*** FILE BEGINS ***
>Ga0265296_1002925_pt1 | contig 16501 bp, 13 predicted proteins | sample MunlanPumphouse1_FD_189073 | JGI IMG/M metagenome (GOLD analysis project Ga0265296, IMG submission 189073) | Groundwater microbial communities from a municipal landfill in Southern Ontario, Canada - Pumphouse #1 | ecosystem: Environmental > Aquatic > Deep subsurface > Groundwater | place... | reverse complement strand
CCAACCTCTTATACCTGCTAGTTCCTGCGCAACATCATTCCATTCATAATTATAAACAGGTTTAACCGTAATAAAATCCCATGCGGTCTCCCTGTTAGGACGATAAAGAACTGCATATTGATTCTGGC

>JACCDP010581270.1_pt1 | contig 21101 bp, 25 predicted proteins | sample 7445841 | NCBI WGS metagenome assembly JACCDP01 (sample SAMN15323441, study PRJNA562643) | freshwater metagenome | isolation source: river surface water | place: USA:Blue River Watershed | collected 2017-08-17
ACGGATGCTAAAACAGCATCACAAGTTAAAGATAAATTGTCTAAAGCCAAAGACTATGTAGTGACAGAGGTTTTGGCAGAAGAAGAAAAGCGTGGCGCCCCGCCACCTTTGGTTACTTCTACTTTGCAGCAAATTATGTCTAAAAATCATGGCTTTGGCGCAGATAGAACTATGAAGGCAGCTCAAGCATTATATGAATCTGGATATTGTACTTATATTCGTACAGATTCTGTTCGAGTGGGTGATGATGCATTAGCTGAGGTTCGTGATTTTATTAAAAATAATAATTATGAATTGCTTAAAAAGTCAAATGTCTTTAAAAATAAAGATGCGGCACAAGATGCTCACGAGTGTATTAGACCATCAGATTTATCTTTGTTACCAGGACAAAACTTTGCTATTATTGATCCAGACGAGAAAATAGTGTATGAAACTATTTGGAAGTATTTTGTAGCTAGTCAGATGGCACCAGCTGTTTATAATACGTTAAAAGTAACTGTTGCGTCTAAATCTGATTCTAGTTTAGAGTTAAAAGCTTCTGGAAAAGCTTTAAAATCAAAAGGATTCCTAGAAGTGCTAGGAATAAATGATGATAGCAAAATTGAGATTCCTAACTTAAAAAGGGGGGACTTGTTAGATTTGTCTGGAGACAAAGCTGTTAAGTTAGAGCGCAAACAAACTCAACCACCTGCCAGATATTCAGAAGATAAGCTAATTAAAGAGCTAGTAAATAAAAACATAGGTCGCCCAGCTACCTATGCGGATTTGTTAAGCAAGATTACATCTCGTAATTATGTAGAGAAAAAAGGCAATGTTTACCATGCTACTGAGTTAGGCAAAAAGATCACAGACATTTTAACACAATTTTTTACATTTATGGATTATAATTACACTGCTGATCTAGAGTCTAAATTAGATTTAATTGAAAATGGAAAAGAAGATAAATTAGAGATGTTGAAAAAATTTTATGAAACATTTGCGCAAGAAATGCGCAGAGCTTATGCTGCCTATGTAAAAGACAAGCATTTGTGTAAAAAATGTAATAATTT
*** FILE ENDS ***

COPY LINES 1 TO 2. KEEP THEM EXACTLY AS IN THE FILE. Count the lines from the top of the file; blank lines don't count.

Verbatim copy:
>Ga0265296_1002925_pt1 | contig 16501 bp, 13 predicted proteins | sample MunlanPumphouse1_FD_189073 | JGI IMG/M metagenome (GOLD analysis project Ga0265296, IMG submission 189073) | Groundwater microbial communities from a municipal landfill in Southern Ontario, Canada - Pumphouse #1 | ecosystem: Environmental > Aquatic > Deep subsurface > Groundwater | place... | reverse complement strand
CCAACCTCTTATACCTGCTAGTTCCTGCGCAACATCATTCCATTCATAATTATAAACAGGTTTAACCGTAATAAAATCCCATGCGGTCTCCCTGTTAGGACGATAAAGAACTGCATATTGATTCTGGC